Networked Storage: Conquering Data Glut

By CIOinsight  |  Posted 08-02-2002 Print Email
Enterprise Storage Group's Steve Duplessie sings the praises of networked storage as "the keystone of all IT infrastructures."

In a business environment where the pressure to be flexible butts up against a constant avalanche of data every day, every successful company needs a well-managed information plan. CIO Insight chatted with Steve Duplessie, a senior analyst at enterprise storage group, a Milford, Mass.-based consulting and advisory firm, about the virtues of networked storage.

CIO Insight: What's different about networked storage?

It's the keystone to all IT infrastructures. Without it, you'll never get any economies of scale out of your infrastructure—or the people who have to manage it. No way can you roll out applications as fast, make changes, alter resources effectively or get the most out of your people in an unnetworked world. Sooner or later, it will cost you money. Networked storage also enables business flexibility. In today's world, who knows what company we are going to buy, who's going to buy us, or what new application will be deemed "most critical ever" next week? With a flexible infrastructure, based on a networked storage paradigm, we can change far more easily.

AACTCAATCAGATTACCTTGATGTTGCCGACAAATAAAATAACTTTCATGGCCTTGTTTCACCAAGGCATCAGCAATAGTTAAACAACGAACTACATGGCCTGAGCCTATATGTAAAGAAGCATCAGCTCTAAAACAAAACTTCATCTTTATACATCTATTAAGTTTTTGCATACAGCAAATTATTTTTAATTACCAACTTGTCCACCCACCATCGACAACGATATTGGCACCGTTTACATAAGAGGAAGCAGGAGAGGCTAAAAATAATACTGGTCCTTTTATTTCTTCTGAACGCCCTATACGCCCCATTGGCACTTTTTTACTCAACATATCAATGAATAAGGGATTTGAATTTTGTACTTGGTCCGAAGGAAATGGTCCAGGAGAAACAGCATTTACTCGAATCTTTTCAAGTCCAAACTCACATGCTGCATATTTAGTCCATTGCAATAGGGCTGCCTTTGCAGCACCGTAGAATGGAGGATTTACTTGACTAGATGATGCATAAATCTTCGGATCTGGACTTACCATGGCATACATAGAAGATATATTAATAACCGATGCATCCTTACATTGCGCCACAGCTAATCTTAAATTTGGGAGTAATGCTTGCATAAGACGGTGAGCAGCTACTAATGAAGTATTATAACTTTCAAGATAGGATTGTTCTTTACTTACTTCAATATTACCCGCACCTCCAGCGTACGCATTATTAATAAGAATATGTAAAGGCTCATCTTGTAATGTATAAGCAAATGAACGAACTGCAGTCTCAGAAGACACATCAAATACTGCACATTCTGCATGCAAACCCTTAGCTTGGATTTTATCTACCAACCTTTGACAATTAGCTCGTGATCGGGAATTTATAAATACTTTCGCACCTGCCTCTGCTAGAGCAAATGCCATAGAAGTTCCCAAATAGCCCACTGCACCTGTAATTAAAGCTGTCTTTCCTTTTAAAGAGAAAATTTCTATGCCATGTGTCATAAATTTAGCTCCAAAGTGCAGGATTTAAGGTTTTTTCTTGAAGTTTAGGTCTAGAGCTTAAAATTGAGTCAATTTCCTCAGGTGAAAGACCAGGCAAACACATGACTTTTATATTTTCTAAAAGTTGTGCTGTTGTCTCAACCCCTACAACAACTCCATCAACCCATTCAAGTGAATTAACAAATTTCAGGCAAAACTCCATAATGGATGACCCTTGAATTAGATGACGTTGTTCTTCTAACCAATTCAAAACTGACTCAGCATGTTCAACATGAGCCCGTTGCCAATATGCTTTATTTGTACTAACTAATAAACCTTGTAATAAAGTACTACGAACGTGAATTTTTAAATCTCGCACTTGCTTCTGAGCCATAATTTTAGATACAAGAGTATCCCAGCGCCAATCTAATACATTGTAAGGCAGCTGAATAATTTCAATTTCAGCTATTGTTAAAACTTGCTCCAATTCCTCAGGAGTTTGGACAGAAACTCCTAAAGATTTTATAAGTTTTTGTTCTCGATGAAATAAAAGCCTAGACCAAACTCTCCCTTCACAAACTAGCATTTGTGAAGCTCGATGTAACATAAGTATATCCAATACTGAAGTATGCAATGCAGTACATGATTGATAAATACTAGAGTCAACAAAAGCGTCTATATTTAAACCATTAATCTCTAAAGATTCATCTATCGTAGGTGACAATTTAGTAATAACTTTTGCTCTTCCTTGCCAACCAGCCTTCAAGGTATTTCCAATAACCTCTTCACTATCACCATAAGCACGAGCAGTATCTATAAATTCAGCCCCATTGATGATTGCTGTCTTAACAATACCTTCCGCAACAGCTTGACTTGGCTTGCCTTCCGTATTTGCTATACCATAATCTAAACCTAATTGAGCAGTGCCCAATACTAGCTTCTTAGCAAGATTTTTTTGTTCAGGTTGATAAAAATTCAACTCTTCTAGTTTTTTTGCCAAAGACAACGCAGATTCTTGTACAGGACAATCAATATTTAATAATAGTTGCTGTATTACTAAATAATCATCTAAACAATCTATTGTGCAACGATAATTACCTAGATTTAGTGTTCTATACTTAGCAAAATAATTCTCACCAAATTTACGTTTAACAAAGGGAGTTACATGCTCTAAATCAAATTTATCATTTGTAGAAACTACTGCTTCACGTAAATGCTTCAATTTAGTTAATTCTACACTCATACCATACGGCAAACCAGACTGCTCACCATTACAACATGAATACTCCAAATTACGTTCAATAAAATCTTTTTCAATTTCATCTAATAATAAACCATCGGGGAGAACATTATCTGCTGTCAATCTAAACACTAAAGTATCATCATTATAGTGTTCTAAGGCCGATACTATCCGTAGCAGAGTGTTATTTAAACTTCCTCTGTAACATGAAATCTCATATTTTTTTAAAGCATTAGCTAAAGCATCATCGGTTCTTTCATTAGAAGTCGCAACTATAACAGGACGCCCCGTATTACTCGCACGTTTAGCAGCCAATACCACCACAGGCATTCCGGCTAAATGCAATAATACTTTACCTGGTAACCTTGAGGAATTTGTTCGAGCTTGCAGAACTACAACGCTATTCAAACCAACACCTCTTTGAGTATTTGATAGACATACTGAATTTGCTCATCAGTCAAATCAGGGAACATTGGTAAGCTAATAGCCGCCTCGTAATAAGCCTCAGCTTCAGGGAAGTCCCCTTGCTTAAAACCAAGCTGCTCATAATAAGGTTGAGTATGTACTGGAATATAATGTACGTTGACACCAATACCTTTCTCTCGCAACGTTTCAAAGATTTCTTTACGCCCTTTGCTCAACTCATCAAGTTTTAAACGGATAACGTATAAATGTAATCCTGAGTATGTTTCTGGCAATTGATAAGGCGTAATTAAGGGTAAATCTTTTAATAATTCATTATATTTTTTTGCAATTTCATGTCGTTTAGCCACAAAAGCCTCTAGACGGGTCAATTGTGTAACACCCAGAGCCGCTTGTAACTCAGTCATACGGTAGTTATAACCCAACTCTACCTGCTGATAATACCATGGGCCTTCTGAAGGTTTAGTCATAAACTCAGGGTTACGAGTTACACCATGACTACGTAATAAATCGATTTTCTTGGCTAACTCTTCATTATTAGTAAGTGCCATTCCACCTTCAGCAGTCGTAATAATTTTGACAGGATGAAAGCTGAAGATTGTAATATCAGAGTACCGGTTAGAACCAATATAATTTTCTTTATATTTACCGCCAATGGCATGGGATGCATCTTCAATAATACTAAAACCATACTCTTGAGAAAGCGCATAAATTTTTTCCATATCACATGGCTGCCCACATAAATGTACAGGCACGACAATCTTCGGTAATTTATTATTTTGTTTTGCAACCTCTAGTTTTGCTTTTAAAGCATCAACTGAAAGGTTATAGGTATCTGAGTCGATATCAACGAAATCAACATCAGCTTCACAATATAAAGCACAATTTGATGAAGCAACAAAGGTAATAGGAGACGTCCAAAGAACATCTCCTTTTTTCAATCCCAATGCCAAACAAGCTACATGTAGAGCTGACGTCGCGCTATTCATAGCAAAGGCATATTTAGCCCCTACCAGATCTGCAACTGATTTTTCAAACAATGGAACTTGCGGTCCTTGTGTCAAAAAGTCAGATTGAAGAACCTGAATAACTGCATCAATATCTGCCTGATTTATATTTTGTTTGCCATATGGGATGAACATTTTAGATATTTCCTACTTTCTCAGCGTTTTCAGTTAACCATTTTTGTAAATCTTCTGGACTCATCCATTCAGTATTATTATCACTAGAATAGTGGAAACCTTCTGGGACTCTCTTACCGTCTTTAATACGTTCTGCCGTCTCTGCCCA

Where should companies focus to bolster their ability to store and retrieve data?

Most storage today is still direct-attached storage, a one-to-one relationship between a specific server and storage device. That's the way it's always been, and quite frankly, it's stupid today. Why would anyone want that, if you could have an infrastructure with more [ways to reach] your information?

Also, keep in mind that it's not about storage; it's about information—and what you do with the zeroes and ones spinning around on a disk somewhere. If information is the lifeblood of your business, but you're bad at managing storage, you are not a serious business.

The very first thing IT executives have to do is understand where they are right now. Ninety percent of all shops only have a "best guess" as to what's out there, who generated it and if it's in the right spot. There are tools and service companies that can provide those answers. I don't think it's practical to take on a "strategic" initiative around storage until you understand where you are tactically.

Some say storage should be run as a utility. Can the same be said for the IT department overall?

IT is a cost center today, and cost centers are not strategic. I think IT can become a strategic profit center once it can accurately understand very granular service levels and the exact cost of delivering those services to clients within the company. Also, there needs to be different service levels available to various lines of business. The technology is almost there to do it; the rest is a people mindset issue. In five years, all IT must become an internal profit center. Once it does, it will be run as a utility.



 

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